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Young Women Seeking Abortion Care Get the Cold Shoulder in Alaska

Andrew Beck,
Senior Staff Attorney, Reproductive Freedom Project,
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September 8, 2011

For decades, teens in Alaska had been able to obtain abortions without the state ordering the involvement of their parents. In 1997, however, the Alaska legislature passed a law preventing young women from obtaining abortions without parental consent. The ACLU, together with Planned Parenthood and the Center for Reproductive Rights, sued the state, and in 2007, the Alaska Supreme Court ruled that the law violated the Alaska Constitution.

Fast-forward four years later and we’re back challenging a new law — the Parental Notification Law (PNL) — that forbids doctors from providing abortions to young women without notifying their parents. The fact is that most teens, in Alaska and elsewhere, inform their families when they face an unintended pregnancy. For some teens, however, this just isn’t an option: Some young women come from abusive families and would face physical abuse, emotional abuse, or the threat of being thrown out of the house if a parent found out that they were pregnant and seeking an abortion.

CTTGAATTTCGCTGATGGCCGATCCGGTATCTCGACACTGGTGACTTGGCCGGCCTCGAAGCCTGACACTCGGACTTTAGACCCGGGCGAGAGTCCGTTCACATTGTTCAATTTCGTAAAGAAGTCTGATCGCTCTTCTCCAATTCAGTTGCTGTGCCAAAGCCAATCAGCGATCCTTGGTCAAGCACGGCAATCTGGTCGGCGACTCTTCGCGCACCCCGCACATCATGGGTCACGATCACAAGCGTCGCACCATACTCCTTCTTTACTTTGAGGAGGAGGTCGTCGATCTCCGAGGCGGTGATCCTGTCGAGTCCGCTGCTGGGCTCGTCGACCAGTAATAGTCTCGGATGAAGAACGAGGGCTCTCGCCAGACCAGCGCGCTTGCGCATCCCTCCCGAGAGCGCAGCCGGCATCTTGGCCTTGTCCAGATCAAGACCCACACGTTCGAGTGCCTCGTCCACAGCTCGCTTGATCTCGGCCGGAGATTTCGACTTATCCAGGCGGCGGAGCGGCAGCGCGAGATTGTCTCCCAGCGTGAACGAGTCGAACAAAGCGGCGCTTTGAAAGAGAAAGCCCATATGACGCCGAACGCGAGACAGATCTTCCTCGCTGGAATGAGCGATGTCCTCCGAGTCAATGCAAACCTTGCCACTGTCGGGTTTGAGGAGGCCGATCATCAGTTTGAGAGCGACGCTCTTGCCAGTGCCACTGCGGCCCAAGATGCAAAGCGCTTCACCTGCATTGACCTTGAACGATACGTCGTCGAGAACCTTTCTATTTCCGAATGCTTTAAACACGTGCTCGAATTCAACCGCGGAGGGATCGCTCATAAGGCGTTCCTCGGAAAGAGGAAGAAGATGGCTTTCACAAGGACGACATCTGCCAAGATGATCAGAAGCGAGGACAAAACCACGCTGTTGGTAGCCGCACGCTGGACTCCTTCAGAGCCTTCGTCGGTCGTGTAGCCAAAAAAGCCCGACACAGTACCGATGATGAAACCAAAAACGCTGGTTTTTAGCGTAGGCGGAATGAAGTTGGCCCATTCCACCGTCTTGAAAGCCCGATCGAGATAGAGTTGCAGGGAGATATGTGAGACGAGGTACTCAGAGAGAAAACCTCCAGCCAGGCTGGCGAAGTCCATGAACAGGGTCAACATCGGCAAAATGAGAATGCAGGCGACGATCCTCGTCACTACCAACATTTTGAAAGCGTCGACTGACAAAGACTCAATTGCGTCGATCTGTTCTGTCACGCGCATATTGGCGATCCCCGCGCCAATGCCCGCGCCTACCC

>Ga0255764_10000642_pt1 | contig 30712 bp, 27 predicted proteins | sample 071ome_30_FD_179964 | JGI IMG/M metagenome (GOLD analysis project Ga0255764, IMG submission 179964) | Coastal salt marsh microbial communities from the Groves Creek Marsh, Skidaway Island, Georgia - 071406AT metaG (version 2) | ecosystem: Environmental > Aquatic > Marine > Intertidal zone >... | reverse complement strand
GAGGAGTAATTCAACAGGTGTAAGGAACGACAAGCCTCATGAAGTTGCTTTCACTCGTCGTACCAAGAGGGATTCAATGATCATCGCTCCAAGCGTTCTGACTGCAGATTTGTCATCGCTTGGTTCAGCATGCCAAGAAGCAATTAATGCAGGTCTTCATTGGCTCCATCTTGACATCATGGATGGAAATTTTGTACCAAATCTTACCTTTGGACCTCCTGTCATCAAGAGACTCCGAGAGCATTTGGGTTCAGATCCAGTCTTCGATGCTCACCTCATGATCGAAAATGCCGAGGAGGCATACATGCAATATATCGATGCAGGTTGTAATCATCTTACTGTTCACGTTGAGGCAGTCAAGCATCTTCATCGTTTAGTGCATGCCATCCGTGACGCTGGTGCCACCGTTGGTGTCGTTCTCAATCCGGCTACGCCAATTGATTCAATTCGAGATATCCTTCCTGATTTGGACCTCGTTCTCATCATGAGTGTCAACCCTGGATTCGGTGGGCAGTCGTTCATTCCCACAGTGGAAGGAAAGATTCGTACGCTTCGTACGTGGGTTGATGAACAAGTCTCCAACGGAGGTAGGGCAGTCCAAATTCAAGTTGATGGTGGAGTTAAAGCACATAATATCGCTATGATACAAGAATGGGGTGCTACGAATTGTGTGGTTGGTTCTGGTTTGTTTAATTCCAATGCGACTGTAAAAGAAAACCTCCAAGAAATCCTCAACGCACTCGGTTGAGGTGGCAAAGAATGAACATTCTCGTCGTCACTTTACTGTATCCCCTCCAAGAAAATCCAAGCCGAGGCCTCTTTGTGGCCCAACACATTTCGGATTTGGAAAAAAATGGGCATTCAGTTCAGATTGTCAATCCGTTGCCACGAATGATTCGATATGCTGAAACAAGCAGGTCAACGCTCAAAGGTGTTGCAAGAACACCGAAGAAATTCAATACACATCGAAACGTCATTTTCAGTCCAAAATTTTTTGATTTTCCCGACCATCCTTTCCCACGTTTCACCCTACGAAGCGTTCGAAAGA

The PNL exposes the most vulnerable young women to the greatest risks, and its provisions addressing abused teens and other young women who cannot inform their families about a pregnancy are absolutely insufficient to address those risks. The law is extremely problematic — and unconstitutional — for a number of other reasons as well. For instance, Alaska law prohibits laws that treat similarly situated men and women differently, but the PNL does just that by placing restrictions on reproductive health care services obtained only by women. Likewise, the PNL contains a totally inadequate medical emergency exception that will expose young women with serious medical needs to unnecessary risk and delay. The law is also written in such vague and confusing terms that it fails to give physicians sufficient guidance about what they must do. Doctors must literally guess at how to comply with the PNL, and they face criminal prosecution if they guess wrong.

Despite this obvious unconstitutionality and risk to teens’ well-being, the defendants have asked an Alaska state court to uphold the PNL. The court will hear arguments on these issues today. For the sake of young women in Alaska, let’s hope that the court denies the defendants’ request.

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